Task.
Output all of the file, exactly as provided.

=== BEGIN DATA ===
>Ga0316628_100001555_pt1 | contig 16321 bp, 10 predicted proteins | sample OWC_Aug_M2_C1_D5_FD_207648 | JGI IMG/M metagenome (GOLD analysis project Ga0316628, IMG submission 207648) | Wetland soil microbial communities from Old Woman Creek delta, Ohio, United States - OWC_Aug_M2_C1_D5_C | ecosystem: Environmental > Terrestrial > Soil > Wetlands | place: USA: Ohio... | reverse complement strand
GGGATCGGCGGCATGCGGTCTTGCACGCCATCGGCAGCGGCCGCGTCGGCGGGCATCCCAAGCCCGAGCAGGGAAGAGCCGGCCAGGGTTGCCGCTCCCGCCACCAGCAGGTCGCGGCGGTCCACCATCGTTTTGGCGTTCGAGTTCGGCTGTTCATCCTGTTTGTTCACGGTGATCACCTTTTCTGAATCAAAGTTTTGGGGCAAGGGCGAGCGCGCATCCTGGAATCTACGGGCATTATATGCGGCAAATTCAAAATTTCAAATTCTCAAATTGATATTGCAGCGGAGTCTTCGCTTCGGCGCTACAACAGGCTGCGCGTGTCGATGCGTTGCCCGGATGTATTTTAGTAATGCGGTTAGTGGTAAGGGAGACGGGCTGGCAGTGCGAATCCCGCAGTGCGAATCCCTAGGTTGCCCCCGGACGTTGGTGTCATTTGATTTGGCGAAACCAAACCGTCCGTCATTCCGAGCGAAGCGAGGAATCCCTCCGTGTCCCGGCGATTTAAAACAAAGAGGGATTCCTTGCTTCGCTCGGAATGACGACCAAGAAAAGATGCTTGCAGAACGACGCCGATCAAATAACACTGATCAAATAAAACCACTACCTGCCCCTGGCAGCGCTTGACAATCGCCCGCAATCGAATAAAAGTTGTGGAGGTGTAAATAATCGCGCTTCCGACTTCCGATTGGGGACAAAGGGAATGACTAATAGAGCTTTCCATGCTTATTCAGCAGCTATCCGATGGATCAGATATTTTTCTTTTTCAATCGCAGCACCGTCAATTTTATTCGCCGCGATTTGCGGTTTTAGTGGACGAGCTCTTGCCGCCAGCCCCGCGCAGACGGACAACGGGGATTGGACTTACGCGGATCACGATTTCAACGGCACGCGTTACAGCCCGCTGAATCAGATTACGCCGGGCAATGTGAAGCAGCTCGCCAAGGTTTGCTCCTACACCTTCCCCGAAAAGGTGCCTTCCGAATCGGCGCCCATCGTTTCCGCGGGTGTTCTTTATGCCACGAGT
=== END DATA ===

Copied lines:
>Ga0316628_100001555_pt1 | contig 16321 bp, 10 predicted proteins | sample OWC_Aug_M2_C1_D5_FD_207648 | JGI IMG/M metagenome (GOLD analysis project Ga0316628, IMG submission 207648) | Wetland soil microbial communities from Old Woman Creek delta, Ohio, United States - OWC_Aug_M2_C1_D5_C | ecosystem: Environmental > Terrestrial > Soil > Wetlands | place: USA: Ohio... | reverse complement strand
GGGATCGGCGGCATGCGGTCTTGCACGCCATCGGCAGCGGCCGCGTCGGCGGGCATCCCAAGCCCGAGCAGGGAAGAGCCGGCCAGGGTTGCCGCTCCCGCCACCAGCAGGTCGCGGCGGTCCACCATCGTTTTGGCGTTCGAGTTCGGCTGTTCATCCTGTTTGTTCACGGTGATCACCTTTTCTGAATCAAAGTTTTGGGGCAAGGGCGAGCGCGCATCCTGGAATCTACGGGCATTATATGCGGCAAATTCAAAATTTCAAATTCTCAAATTGATATTGCAGCGGAGTCTTCGCTTCGGCGCTACAACAGGCTGCGCGTGTCGATGCGTTGCCCGGATGTATTTTAGTAATGCGGTTAGTGGTAAGGGAGACGGGCTGGCAGTGCGAATCCCGCAGTGCGAATCCCTAGGTTGCCCCCGGACGTTGGTGTCATTTGATTTGGCGAAACCAAACCGTCCGTCATTCCGAGCGAAGCGAGGAATCCCTCCGTGTCCCGGCGATTTAAAACAAAGAGGGATTCCTTGCTTCGCTCGGAATGACGACCAAGAAAAGATGCTTGCAGAACGACGCCGATCAAATAACACTGATCAAATAAAACCACTACCTGCCCCTGGCAGCGCTTGACAATCGCCCGCAATCGAATAAAAGTTGTGGAGGTGTAAATAATCGCGCTTCCGACTTCCGATTGGGGACAAAGGGAATGACTAATAGAGCTTTCCATGCTTATTCAGCAGCTATCCGATGGATCAGATATTTTTCTTTTTCAATCGCAGCACCGTCAATTTTATTCGCCGCGATTTGCGGTTTTAGTGGACGAGCTCTTGCCGCCAGCCCCGCGCAGACGGACAACGGGGATTGGACTTACGCGGATCACGATTTCAACGGCACGCGTTACAGCCCGCTGAATCAGATTACGCCGGGCAATGTGAAGCAGCTCGCCAAGGTTTGCTCCTACACCTTCCCCGAAAAGGTGCCTTCCGAATCGGCGCCCATCGTTTCCGCGGGTGTTCTTTATGCCACGAGT